Archive for December 24th, 2008

Coordinating financial stability in EU and price stability in Germany

December 24, 2008

Stephen Cecchetti and Kermit L. Schoenholtz have written an excellent paper on ECB’s ten years and its performance in those ten years. I haven’t come across a free version of the paper, anyone who does do let me know. The paper is different as it is not a typical paper which looks at data and compares the performance with other central banks. Instead:

In this history of the first decade of ECB policy, we also discuss key challenges for the next decade. Beyond the ECB’s track record and an array of published critiques, our analysis relies on unique source material: extensive interviews with current and former ECB leaders and with other policymakers and scholars who viewed the evolution of the ECB from privileged vantage points. We share the assessment of our interviewees that the ECB has enjoyed many more successes than disappointments. These successes reflect both the ECB’s design and implementation.

The authors highlight there are 2 challenges for ECB going ahead:

Looking forward, we highlight the unique challenges posed by enlargement and, especially, by the euro area’s complex arrangements for guarding financial stability. In the latter case, the key issues are coordination in a crisis and harmonization of procedures. As several interviewees suggested, in the absence of a new organizational structure for securing financial stability, the current one will need to function as if it were a single entity.

Coordinating for financial stability is surely a challenge for ECB. There is a new paper by Sylvester Eijffinger where the author suggests that there is a need for European Financial Services Authority (EFSA):

European politicians will have to agree on a European federal supervisor, either a European Financial Services Authority (EFSA) or a European System of Financial Supervisors (ESFS). This European supervisor has to serve as an umbrella organisation for the national central banks and supervisors and should be responsible for the complete financial supervision in the European Union, mainly dealing with the cross-border effects of individual supervisor’s actions (see: my Briefing Paper of June 2007 and Schoenmaker and Oosterloo, 2007).

It should be independent from the ECB to guarantee monetary stability, but the two bodies must cooperate and inform each other. National supervisors remain to exist, as they have insights in local financial institutions and markets. For cross-border banking and finance, however, uniform EU-wide rules should be adhered to.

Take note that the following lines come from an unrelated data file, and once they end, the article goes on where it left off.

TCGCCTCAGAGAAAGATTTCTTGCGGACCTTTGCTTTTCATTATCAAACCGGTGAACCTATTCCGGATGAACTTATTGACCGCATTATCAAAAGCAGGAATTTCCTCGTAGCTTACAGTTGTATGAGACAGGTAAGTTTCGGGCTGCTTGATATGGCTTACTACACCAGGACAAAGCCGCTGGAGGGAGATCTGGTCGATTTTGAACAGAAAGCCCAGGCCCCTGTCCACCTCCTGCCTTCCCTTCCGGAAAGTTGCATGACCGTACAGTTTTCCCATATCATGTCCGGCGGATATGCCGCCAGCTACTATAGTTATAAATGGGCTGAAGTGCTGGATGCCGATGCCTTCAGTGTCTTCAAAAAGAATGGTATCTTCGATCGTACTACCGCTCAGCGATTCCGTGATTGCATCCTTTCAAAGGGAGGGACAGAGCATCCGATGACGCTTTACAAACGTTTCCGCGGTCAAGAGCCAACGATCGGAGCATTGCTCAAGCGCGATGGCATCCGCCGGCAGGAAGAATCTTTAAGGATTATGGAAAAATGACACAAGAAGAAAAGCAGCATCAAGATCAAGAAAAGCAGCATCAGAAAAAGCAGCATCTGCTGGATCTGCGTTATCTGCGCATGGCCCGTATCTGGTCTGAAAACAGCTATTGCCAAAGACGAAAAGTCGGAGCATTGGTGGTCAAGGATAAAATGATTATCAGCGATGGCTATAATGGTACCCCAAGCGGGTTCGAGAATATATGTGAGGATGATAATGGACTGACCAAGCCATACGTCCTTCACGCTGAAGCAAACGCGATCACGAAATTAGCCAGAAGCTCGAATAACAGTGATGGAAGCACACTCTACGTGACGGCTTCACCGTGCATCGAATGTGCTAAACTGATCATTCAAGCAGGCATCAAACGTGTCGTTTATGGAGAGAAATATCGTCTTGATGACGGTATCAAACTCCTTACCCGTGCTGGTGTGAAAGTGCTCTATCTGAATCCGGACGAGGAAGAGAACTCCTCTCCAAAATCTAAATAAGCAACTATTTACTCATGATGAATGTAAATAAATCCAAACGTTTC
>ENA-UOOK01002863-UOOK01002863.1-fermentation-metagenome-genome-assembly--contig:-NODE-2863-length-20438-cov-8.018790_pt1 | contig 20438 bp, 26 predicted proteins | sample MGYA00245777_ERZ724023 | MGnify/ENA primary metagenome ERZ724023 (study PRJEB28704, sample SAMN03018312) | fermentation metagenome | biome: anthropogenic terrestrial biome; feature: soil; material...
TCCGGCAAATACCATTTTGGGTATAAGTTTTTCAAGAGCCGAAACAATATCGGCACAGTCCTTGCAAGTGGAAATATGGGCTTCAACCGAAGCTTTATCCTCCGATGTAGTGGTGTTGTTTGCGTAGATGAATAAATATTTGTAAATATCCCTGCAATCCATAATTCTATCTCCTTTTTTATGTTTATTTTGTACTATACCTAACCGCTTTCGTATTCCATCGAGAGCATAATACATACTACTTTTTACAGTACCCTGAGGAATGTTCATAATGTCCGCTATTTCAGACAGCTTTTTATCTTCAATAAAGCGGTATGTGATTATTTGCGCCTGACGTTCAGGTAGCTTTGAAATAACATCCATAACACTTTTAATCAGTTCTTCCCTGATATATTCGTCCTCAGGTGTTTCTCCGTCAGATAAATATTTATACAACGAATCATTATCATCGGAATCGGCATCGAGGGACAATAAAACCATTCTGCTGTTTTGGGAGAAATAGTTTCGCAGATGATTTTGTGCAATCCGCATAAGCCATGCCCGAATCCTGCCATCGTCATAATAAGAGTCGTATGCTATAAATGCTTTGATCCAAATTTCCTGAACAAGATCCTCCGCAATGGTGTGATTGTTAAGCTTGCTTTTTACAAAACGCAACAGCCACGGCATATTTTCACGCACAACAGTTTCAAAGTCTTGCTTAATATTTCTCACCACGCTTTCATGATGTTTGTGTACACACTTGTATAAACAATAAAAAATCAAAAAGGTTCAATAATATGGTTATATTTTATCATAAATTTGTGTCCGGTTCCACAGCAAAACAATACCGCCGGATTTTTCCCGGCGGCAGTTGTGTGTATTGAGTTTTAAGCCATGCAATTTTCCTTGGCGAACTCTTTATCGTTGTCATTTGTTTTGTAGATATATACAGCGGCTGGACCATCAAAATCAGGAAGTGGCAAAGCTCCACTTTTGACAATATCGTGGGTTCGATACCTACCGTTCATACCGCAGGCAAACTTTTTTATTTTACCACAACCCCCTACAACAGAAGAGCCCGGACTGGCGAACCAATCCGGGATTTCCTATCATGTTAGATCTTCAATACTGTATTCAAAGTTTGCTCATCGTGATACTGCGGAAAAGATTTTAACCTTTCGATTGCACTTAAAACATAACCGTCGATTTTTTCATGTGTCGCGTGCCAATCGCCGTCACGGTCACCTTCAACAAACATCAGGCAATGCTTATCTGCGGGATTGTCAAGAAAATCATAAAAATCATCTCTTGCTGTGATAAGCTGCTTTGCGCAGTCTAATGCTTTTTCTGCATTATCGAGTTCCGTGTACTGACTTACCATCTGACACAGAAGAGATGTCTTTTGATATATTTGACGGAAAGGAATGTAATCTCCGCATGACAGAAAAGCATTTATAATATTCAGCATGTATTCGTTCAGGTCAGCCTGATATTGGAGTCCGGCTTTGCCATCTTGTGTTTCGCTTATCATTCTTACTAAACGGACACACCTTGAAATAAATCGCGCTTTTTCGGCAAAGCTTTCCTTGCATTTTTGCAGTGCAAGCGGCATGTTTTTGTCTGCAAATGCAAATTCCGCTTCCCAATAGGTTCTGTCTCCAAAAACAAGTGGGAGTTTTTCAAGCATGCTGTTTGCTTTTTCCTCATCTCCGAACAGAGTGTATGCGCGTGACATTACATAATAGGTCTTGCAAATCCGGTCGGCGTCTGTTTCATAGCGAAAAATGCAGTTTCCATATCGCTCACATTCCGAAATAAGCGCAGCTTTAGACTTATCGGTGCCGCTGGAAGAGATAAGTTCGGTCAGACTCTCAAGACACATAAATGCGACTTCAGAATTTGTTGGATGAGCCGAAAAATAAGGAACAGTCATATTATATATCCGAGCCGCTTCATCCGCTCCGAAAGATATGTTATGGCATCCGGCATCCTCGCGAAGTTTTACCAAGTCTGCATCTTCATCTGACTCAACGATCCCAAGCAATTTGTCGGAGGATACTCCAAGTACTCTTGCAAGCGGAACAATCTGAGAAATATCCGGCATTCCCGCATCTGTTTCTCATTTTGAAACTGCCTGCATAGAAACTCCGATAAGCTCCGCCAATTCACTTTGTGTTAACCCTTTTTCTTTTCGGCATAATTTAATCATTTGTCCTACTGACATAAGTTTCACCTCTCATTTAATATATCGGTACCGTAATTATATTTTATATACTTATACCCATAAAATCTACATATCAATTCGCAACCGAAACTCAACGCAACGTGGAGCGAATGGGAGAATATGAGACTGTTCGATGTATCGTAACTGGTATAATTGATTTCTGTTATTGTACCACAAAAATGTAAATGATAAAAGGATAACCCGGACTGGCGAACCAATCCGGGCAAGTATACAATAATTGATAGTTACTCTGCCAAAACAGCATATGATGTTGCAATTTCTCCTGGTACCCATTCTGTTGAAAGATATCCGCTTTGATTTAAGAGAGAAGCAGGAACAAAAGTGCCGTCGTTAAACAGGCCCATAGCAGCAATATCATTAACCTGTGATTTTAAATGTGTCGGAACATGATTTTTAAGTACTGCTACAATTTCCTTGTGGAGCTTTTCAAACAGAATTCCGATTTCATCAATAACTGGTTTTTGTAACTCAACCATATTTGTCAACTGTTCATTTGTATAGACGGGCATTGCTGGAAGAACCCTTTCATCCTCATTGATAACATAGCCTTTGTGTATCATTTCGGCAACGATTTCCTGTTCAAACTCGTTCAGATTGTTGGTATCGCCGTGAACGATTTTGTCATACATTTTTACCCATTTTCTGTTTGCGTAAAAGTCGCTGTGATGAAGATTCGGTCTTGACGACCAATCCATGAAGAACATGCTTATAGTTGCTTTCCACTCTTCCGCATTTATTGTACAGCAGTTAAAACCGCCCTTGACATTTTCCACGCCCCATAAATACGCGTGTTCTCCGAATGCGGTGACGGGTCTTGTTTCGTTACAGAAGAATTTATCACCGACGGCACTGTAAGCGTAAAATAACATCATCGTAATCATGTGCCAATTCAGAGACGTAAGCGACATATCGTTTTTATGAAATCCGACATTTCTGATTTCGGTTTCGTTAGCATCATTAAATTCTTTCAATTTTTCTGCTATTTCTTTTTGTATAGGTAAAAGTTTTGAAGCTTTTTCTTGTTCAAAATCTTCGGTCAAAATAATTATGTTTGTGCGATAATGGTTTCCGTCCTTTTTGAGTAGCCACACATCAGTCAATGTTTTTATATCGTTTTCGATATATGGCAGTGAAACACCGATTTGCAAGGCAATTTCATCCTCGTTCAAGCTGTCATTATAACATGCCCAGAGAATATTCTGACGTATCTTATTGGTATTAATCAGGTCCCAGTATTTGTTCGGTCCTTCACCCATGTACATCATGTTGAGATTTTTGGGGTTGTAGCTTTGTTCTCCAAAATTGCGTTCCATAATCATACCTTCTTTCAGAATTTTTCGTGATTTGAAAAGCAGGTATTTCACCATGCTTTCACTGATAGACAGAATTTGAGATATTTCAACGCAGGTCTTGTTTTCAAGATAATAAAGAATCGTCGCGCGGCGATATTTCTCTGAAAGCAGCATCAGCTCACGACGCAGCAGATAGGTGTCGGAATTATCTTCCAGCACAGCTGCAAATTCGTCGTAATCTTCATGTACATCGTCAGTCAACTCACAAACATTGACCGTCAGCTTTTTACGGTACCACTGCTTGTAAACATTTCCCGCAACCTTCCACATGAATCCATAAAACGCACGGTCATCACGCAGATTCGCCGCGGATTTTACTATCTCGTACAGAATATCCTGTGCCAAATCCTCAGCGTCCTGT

ECB is already thinking of setting a central counterparty for money markets and would be looking at financial stability in much details after crisis settles down. Expect a lot of papers and suggestions on this topic then-  How should Euroarea manage financial stability?

Now coming back to Cecchetti paper, the authors point the communication challenge at ECB.  The challenge of uniting so many countries with different cultures and language was always there and communication issues are a given with ECB.They ask Otmar Issing of the issues at hand:

Otmar Issing: “Translation was, of course, linguistically always very good, but the same words and phrases may seem different against the background of different historical experiences. For example, one colleague once said to me, Otmar, we have a paragraph containing three times a reference to price stability. I think this is too much for this argument. In my country, if you say three times why you seek price stability, it weakens your argument. And my argument was, if in Germany its only two times, they say, Oh, is the ECB less stability oriented than the Bundesbank?

It must have been a task for sure and comapred to the tasks, the question over performance does not arise really. This remark keeps making me think whether behavioral economics could be used to understand inflation expectations better. So, far it is a pretty rational model assuming it to be formed in similar manner acroos nations. But then, these differences over how certain populations think of inflation and expectations are bound to be there.